11M, the wound of Madrid
Ten years has gone since the terrorist attacks on four trains in Madrid commuter’s network carried out by a cell of jihadist terrorists, as revealed by the police and judicial investigation. It was the second major attack in Europe up to date, with 10 near-simultaneous explosions on four trains during rush hour in the morning (between 07:36 and 07:40) and it left 191 people died and 1858 injured.
Ten years has gone and none of us, the people who live in Madrid and its suburbs, and surely in Spain, can clearly recall what we were doing exactly when the bombs exploded and all day long. Besides crying and feeling impotent, we all woke up and realized that international terrorism was also our concern. 11-M is our painful wound, as surely September 11 is New York's wound.
Would 11-M have been different in terms of security with social media?
The answer is undoubtedly yes.
As @LuisSerranoR says in this video post (in Spanish), information would have started with a post in Twitter, so the commuters who travelled in the trains (and all the population) would have known what was going on and they would probably have the option to leave the trains before they exploded, taken into consideration that authorities could have been capable of sending updated information using Social Media.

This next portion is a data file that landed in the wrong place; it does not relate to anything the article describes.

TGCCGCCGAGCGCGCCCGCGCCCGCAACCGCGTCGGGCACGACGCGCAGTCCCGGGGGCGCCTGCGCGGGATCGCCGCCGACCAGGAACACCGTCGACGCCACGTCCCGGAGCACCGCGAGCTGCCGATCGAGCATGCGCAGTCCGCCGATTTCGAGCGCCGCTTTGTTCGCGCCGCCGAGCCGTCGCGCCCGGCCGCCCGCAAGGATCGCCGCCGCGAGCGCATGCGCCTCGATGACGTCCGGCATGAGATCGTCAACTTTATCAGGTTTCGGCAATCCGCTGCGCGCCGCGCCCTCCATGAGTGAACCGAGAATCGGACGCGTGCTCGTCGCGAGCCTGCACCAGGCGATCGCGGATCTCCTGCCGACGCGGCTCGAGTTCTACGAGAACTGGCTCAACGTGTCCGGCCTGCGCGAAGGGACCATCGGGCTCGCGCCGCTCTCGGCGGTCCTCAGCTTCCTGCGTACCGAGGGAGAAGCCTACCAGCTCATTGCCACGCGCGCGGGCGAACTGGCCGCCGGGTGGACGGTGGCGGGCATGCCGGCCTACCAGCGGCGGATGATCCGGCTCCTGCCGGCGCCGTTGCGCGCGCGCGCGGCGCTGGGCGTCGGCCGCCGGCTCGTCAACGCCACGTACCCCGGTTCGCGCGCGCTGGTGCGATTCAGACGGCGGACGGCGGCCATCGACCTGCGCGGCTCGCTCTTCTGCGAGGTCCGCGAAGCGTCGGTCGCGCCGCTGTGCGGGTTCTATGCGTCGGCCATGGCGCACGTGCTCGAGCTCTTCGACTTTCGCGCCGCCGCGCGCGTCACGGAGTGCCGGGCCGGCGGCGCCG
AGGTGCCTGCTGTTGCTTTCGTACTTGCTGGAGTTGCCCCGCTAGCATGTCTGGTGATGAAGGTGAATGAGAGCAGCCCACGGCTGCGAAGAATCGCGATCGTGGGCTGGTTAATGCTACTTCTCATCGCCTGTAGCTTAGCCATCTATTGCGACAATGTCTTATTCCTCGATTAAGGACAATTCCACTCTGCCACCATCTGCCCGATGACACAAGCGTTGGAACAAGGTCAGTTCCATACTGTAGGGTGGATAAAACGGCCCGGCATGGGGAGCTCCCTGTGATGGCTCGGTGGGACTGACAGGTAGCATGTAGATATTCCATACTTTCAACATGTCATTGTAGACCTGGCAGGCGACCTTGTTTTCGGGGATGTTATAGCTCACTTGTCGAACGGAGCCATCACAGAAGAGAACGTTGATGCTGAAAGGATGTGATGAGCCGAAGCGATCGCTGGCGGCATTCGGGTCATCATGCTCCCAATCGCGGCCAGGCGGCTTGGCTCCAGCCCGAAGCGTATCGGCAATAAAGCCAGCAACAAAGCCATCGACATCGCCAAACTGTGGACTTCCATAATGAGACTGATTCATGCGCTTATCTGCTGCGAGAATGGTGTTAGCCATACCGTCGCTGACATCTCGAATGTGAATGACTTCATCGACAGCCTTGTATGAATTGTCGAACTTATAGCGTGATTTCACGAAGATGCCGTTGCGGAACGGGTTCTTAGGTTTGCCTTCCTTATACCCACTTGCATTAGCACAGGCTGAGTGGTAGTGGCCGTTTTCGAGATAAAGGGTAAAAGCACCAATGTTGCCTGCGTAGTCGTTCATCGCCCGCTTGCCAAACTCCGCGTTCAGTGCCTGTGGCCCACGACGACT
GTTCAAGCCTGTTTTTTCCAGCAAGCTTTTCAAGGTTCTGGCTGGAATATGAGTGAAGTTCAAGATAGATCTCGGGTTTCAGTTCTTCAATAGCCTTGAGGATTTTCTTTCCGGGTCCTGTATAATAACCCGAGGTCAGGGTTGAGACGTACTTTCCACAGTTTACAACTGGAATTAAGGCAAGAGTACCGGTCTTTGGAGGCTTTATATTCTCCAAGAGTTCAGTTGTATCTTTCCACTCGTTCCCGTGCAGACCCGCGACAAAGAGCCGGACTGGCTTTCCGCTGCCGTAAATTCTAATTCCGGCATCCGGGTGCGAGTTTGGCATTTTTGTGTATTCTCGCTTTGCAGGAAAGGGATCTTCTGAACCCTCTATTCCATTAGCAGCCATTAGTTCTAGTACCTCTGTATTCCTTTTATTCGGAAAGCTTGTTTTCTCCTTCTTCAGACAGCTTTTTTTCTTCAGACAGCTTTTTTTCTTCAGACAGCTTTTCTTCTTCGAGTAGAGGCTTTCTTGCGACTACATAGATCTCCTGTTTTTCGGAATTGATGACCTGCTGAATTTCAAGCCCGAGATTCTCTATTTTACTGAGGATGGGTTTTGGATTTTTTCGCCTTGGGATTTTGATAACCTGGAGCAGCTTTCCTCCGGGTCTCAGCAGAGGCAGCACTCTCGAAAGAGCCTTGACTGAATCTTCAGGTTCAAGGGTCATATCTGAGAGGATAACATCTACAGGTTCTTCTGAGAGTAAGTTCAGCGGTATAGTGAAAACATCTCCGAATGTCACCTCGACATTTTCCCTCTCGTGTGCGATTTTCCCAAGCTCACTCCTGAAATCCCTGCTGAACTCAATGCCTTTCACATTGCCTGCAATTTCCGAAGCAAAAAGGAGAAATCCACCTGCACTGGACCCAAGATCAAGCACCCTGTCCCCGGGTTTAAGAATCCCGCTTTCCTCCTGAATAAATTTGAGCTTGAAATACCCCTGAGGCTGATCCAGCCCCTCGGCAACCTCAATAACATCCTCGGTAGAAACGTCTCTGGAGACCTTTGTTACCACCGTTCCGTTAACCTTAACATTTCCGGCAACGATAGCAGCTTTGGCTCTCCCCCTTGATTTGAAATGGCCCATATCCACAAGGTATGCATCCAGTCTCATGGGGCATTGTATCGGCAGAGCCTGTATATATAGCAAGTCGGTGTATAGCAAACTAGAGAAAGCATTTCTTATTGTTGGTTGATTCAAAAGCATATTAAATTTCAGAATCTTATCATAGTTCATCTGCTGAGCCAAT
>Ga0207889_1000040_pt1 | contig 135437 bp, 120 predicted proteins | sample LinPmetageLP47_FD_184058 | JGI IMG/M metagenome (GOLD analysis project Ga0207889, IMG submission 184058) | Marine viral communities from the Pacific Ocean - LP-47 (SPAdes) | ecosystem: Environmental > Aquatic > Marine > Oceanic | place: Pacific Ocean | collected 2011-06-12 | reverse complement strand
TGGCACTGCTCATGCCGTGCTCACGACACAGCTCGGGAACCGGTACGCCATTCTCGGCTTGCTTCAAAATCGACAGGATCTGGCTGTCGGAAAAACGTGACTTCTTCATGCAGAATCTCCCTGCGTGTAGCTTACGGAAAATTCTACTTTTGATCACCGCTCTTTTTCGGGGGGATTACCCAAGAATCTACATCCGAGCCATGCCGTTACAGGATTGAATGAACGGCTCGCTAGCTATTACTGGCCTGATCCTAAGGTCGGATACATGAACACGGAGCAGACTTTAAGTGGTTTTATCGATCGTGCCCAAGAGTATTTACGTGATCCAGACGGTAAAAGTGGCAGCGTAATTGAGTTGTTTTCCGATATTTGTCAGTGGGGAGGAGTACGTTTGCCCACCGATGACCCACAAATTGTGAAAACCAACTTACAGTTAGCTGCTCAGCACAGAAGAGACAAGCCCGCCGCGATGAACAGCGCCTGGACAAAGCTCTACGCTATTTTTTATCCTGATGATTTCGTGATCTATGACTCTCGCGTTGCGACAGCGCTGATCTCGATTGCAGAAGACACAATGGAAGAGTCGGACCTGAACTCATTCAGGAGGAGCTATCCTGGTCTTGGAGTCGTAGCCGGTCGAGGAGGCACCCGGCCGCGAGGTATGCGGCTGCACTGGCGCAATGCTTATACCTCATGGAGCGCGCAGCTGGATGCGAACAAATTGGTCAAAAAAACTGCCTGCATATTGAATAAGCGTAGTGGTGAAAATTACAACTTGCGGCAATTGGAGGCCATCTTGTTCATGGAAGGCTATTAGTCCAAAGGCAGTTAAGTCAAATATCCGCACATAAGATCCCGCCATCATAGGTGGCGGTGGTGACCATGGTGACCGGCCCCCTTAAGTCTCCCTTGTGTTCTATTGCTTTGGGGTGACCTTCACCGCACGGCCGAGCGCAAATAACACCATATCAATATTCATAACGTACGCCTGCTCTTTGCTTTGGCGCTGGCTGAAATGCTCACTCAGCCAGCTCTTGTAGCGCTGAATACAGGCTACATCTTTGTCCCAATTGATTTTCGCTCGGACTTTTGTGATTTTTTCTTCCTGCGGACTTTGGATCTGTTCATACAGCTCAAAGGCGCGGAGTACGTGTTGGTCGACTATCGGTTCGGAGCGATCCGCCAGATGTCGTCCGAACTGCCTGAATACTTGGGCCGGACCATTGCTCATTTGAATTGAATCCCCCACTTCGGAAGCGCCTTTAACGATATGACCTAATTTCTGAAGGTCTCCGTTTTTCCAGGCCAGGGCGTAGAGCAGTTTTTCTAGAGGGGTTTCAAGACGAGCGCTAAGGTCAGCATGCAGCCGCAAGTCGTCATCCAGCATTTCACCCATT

Maybe that would have not been necessary, since authorities would have stopped the trains themselves, for security reasons. Let's remember that all communications failed, except SMS, so it was extremely difficult to know what was happening.
Social media would have worked as a warning alert system. Not with the first explosion but probably with some of the following. Surely information would have flown much easier and it is always an empowering instrument, since it enables people to take the right decisions and diminishes uncertainty.
11M is our wound and we will never forget the victims and their families. Let’s them rest in peace and let’s hope there will never ever happen anything like that again, nowhere.